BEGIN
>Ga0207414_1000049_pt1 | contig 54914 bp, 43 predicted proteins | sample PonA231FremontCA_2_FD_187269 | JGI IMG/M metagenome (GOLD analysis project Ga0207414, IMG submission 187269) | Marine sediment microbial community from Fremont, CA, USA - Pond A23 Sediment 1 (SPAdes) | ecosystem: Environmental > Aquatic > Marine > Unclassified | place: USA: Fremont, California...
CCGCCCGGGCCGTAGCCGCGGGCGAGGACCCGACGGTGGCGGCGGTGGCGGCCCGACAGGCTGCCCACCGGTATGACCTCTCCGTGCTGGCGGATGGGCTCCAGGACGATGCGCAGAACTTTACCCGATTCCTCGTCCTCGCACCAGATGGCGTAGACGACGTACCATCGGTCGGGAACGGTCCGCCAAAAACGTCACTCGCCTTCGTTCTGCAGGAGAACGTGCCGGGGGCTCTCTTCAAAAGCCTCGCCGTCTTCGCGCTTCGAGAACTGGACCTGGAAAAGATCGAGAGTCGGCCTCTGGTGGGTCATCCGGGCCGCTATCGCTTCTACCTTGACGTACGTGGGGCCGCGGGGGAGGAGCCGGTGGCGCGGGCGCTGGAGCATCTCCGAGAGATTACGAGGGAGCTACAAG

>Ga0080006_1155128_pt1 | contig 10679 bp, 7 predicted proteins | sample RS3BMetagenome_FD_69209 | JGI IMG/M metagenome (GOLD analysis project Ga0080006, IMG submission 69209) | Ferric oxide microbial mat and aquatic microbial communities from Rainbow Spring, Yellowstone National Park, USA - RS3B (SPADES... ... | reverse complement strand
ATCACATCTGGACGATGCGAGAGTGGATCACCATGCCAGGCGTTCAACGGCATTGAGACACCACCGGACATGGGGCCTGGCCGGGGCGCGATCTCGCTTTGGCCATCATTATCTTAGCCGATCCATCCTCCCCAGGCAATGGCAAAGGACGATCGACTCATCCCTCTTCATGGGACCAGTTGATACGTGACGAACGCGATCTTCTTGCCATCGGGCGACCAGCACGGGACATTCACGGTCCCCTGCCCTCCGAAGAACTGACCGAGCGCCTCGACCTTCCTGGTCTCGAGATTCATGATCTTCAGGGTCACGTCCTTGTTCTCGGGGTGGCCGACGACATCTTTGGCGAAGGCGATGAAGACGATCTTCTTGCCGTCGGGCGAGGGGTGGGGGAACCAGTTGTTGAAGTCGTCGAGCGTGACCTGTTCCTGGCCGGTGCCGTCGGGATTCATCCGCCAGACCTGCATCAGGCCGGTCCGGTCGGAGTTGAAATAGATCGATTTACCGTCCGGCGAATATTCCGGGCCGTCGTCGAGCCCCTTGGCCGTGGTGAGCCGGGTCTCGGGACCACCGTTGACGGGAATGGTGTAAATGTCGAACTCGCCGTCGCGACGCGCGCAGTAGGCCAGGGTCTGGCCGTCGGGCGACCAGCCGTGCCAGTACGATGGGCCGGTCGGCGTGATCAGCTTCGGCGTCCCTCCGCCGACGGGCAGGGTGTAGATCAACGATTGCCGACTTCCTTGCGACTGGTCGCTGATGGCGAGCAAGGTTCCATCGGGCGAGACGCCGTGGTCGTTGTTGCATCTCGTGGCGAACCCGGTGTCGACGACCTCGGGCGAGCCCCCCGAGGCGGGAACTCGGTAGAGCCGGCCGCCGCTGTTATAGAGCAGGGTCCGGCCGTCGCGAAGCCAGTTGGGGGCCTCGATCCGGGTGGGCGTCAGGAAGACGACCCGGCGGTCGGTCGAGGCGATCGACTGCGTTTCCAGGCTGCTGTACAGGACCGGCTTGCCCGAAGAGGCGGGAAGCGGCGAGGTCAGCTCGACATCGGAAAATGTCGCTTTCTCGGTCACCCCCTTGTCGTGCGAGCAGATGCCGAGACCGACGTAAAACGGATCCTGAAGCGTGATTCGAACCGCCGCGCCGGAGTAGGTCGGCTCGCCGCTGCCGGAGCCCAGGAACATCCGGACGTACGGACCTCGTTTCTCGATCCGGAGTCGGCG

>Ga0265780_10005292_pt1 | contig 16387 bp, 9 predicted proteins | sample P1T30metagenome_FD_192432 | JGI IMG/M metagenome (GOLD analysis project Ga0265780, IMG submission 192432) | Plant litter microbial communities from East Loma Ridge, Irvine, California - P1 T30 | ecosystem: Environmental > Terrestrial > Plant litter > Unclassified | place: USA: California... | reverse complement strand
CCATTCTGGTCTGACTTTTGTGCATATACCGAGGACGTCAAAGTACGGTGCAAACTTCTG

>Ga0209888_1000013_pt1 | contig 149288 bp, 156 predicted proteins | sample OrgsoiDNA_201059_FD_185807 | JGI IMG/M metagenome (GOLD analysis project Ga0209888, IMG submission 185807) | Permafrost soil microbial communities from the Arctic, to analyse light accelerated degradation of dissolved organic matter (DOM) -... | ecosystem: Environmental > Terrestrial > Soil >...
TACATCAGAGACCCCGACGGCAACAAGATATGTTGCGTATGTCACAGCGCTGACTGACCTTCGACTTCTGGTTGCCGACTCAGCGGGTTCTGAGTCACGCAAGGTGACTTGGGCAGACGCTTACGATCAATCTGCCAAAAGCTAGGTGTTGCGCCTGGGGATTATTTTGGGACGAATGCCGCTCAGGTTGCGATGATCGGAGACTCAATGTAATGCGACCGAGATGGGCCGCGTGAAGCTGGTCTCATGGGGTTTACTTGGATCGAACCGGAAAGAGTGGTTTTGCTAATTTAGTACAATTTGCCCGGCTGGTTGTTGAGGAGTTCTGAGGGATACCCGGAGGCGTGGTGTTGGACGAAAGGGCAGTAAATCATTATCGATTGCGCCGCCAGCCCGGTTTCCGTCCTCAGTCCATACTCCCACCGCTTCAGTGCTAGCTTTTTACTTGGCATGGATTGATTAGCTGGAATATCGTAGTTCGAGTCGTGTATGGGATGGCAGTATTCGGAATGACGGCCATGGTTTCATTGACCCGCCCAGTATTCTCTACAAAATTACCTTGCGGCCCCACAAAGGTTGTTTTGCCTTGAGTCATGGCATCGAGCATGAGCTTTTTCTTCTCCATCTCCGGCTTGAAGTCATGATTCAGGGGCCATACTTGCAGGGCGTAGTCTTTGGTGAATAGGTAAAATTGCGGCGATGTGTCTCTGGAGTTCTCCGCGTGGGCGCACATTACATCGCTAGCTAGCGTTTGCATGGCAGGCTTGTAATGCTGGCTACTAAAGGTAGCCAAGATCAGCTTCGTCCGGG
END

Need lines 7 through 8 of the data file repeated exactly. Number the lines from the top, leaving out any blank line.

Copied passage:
>Ga0209888_1000013_pt1 | contig 149288 bp, 156 predicted proteins | sample OrgsoiDNA_201059_FD_185807 | JGI IMG/M metagenome (GOLD analysis project Ga0209888, IMG submission 185807) | Permafrost soil microbial communities from the Arctic, to analyse light accelerated degradation of dissolved organic matter (DOM) -... | ecosystem: Environmental > Terrestrial > Soil >...
TACATCAGAGACCCCGACGGCAACAAGATATGTTGCGTATGTCACAGCGCTGACTGACCTTCGACTTCTGGTTGCCGACTCAGCGGGTTCTGAGTCACGCAAGGTGACTTGGGCAGACGCTTACGATCAATCTGCCAAAAGCTAGGTGTTGCGCCTGGGGATTATTTTGGGACGAATGCCGCTCAGGTTGCGATGATCGGAGACTCAATGTAATGCGACCGAGATGGGCCGCGTGAAGCTGGTCTCATGGGGTTTACTTGGATCGAACCGGAAAGAGTGGTTTTGCTAATTTAGTACAATTTGCCCGGCTGGTTGTTGAGGAGTTCTGAGGGATACCCGGAGGCGTGGTGTTGGACGAAAGGGCAGTAAATCATTATCGATTGCGCCGCCAGCCCGGTTTCCGTCCTCAGTCCATACTCCCACCGCTTCAGTGCTAGCTTTTTACTTGGCATGGATTGATTAGCTGGAATATCGTAGTTCGAGTCGTGTATGGGATGGCAGTATTCGGAATGACGGCCATGGTTTCATTGACCCGCCCAGTATTCTCTACAAAATTACCTTGCGGCCCCACAAAGGTTGTTTTGCCTTGAGTCATGGCATCGAGCATGAGCTTTTTCTTCTCCATCTCCGGCTTGAAGTCATGATTCAGGGGCCATACTTGCAGGGCGTAGTCTTTGGTGAATAGGTAAAATTGCGGCGATGTGTCTCTGGAGTTCTCCGCGTGGGCGCACATTACATCGCTAGCTAGCGTTTGCATGGCAGGCTTGTAATGCTGGCTACTAAAGGTAGCCAAGATCAGCTTCGTCCGGG